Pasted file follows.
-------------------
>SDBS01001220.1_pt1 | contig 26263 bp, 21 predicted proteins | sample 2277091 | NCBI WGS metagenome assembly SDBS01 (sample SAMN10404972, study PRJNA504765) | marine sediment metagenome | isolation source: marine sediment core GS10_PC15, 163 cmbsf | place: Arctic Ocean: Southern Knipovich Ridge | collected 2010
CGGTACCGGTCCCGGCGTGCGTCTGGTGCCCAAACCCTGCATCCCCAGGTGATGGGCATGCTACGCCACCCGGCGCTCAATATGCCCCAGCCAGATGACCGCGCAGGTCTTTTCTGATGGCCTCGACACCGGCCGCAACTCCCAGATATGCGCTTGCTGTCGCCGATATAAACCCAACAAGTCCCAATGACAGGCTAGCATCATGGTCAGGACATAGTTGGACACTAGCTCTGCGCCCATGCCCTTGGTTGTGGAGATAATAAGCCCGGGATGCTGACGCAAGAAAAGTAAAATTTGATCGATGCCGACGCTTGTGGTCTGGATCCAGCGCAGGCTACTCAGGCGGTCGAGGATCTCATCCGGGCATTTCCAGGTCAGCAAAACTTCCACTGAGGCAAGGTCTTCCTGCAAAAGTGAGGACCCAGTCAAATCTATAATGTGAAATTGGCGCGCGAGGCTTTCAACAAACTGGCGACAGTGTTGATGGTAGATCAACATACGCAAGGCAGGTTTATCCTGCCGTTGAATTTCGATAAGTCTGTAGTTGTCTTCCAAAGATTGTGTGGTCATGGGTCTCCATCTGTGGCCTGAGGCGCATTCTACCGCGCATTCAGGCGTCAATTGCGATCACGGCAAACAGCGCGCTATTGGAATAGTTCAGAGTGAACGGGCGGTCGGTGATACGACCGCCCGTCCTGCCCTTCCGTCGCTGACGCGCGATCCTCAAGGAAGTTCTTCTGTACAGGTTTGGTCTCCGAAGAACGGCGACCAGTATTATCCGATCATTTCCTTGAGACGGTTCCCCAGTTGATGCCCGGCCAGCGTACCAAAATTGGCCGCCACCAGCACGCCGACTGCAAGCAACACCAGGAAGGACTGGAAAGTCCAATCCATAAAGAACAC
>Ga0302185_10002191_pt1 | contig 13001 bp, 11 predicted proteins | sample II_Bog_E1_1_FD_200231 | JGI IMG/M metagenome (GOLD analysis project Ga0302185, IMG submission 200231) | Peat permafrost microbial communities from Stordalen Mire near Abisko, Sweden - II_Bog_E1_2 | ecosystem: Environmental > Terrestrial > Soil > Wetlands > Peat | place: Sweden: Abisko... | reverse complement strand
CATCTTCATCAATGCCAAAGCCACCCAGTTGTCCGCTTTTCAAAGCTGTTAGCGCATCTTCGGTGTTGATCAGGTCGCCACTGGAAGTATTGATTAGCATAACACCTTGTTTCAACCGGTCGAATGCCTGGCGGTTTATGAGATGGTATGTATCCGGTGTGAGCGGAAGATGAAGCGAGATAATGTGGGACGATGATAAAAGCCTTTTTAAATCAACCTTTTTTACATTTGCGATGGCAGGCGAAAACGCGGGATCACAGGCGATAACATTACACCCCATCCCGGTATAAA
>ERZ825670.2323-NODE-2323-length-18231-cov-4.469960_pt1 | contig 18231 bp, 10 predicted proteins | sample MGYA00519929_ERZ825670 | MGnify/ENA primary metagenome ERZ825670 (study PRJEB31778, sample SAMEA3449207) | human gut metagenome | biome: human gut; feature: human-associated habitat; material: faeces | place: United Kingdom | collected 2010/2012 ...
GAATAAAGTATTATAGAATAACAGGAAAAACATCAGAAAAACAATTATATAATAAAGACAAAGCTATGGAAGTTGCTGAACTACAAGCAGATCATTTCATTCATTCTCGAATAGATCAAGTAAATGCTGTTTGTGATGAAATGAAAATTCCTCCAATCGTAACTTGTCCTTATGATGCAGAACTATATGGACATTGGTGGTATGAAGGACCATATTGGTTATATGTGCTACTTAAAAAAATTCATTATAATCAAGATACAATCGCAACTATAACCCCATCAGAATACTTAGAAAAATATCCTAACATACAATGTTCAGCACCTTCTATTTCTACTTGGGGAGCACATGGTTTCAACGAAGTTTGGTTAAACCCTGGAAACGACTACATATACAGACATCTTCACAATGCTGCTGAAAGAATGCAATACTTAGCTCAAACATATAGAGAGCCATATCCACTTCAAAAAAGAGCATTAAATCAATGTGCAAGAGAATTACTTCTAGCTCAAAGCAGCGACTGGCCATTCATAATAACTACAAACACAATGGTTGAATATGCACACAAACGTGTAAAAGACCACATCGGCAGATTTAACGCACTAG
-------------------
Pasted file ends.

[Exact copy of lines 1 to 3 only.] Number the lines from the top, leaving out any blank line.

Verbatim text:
>SDBS01001220.1_pt1 | contig 26263 bp, 21 predicted proteins | sample 2277091 | NCBI WGS metagenome assembly SDBS01 (sample SAMN10404972, study PRJNA504765) | marine sediment metagenome | isolation source: marine sediment core GS10_PC15, 163 cmbsf | place: Arctic Ocean: Southern Knipovich Ridge | collected 2010
CGGTACCGGTCCCGGCGTGCGTCTGGTGCCCAAACCCTGCATCCCCAGGTGATGGGCATGCTACGCCACCCGGCGCTCAATATGCCCCAGCCAGATGACCGCGCAGGTCTTTTCTGATGGCCTCGACACCGGCCGCAACTCCCAGATATGCGCTTGCTGTCGCCGATATAAACCCAACAAGTCCCAATGACAGGCTAGCATCATGGTCAGGACATAGTTGGACACTAGCTCTGCGCCCATGCCCTTGGTTGTGGAGATAATAAGCCCGGGATGCTGACGCAAGAAAAGTAAAATTTGATCGATGCCGACGCTTGTGGTCTGGATCCAGCGCAGGCTACTCAGGCGGTCGAGGATCTCATCCGGGCATTTCCAGGTCAGCAAAACTTCCACTGAGGCAAGGTCTTCCTGCAAAAGTGAGGACCCAGTCAAATCTATAATGTGAAATTGGCGCGCGAGGCTTTCAACAAACTGGCGACAGTGTTGATGGTAGATCAACATACGCAAGGCAGGTTTATCCTGCCGTTGAATTTCGATAAGTCTGTAGTTGTCTTCCAAAGATTGTGTGGTCATGGGTCTCCATCTGTGGCCTGAGGCGCATTCTACCGCGCATTCAGGCGTCAATTGCGATCACGGCAAACAGCGCGCTATTGGAATAGTTCAGAGTGAACGGGCGGTCGGTGATACGACCGCCCGTCCTGCCCTTCCGTCGCTGACGCGCGATCCTCAAGGAAGTTCTTCTGTACAGGTTTGGTCTCCGAAGAACGGCGACCAGTATTATCCGATCATTTCCTTGAGACGGTTCCCCAGTTGATGCCCGGCCAGCGTACCAAAATTGGCCGCCACCAGCACGCCGACTGCAAGCAACACCAGGAAGGACTGGAAAGTCCAATCCATAAAGAACAC
>Ga0302185_10002191_pt1 | contig 13001 bp, 11 predicted proteins | sample II_Bog_E1_1_FD_200231 | JGI IMG/M metagenome (GOLD analysis project Ga0302185, IMG submission 200231) | Peat permafrost microbial communities from Stordalen Mire near Abisko, Sweden - II_Bog_E1_2 | ecosystem: Environmental > Terrestrial > Soil > Wetlands > Peat | place: Sweden: Abisko... | reverse complement strand